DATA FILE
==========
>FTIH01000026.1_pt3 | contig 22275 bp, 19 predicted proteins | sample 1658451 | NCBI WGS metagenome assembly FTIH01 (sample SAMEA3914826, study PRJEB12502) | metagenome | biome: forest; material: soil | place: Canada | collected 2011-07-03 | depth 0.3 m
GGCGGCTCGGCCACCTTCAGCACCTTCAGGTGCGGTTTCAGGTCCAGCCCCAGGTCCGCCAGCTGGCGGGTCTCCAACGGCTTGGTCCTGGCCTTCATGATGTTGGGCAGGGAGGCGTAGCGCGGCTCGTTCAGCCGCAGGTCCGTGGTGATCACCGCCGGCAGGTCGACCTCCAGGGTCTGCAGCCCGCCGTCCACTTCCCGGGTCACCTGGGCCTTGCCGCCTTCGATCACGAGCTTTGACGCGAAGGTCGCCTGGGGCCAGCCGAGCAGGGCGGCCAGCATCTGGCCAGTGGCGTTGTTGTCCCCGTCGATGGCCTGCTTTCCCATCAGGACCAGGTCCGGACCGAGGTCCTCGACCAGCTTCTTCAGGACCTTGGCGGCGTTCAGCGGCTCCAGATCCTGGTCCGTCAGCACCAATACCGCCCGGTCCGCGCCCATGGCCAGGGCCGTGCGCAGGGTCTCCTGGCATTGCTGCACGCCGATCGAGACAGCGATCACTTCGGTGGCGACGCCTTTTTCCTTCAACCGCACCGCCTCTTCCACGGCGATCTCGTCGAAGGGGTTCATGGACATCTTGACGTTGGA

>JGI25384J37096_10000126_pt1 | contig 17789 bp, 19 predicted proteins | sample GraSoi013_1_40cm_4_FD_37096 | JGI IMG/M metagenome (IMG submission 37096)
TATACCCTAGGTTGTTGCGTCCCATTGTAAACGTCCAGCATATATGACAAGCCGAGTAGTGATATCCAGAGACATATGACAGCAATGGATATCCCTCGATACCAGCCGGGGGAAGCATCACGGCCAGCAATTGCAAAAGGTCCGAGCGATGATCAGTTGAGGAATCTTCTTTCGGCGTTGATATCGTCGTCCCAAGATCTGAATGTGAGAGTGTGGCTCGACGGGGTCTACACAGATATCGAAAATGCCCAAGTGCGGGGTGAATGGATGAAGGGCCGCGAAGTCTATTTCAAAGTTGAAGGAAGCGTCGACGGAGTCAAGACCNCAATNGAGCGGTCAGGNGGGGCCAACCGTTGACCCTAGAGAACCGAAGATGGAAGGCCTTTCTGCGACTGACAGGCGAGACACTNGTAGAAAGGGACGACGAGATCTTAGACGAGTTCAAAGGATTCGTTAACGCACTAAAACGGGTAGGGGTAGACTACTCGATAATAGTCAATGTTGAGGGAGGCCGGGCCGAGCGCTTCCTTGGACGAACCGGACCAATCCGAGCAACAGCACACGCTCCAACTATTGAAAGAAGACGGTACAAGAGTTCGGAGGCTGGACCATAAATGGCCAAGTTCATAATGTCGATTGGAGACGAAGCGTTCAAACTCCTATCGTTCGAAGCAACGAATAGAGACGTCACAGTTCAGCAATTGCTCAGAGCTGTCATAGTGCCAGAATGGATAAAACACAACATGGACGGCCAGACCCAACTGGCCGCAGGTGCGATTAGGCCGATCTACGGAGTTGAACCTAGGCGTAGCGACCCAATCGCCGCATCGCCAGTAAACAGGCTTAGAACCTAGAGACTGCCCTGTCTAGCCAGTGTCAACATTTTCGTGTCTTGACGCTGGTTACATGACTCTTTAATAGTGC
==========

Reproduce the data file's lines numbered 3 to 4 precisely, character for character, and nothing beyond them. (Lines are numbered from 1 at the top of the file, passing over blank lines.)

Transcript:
>JGI25384J37096_10000126_pt1 | contig 17789 bp, 19 predicted proteins | sample GraSoi013_1_40cm_4_FD_37096 | JGI IMG/M metagenome (IMG submission 37096)
TATACCCTAGGTTGTTGCGTCCCATTGTAAACGTCCAGCATATATGACAAGCCGAGTAGTGATATCCAGAGACATATGACAGCAATGGATATCCCTCGATACCAGCCGGGGGAAGCATCACGGCCAGCAATTGCAAAAGGTCCGAGCGATGATCAGTTGAGGAATCTTCTTTCGGCGTTGATATCGTCGTCCCAAGATCTGAATGTGAGAGTGTGGCTCGACGGGGTCTACACAGATATCGAAAATGCCCAAGTGCGGGGTGAATGGATGAAGGGCCGCGAAGTCTATTTCAAAGTTGAAGGAAGCGTCGACGGAGTCAAGACCNCAATNGAGCGGTCAGGNGGGGCCAACCGTTGACCCTAGAGAACCGAAGATGGAAGGCCTTTCTGCGACTGACAGGCGAGACACTNGTAGAAAGGGACGACGAGATCTTAGACGAGTTCAAAGGATTCGTTAACGCACTAAAACGGGTAGGGGTAGACTACTCGATAATAGTCAATGTTGAGGGAGGCCGGGCCGAGCGCTTCCTTGGACGAACCGGACCAATCCGAGCAACAGCACACGCTCCAACTATTGAAAGAAGACGGTACAAGAGTTCGGAGGCTGGACCATAAATGGCCAAGTTCATAATGTCGATTGGAGACGAAGCGTTCAAACTCCTATCGTTCGAAGCAACGAATAGAGACGTCACAGTTCAGCAATTGCTCAGAGCTGTCATAGTGCCAGAATGGATAAAACACAACATGGACGGCCAGACCCAACTGGCCGCAGGTGCGATTAGGCCGATCTACGGAGTTGAACCTAGGCGTAGCGACCCAATCGCCGCATCGCCAGTAAACAGGCTTAGAACCTAGAGACTGCCCTGTCTAGCCAGTGTCAACATTTTCGTGTCTTGACGCTGGTTACATGACTCTTTAATAGTGC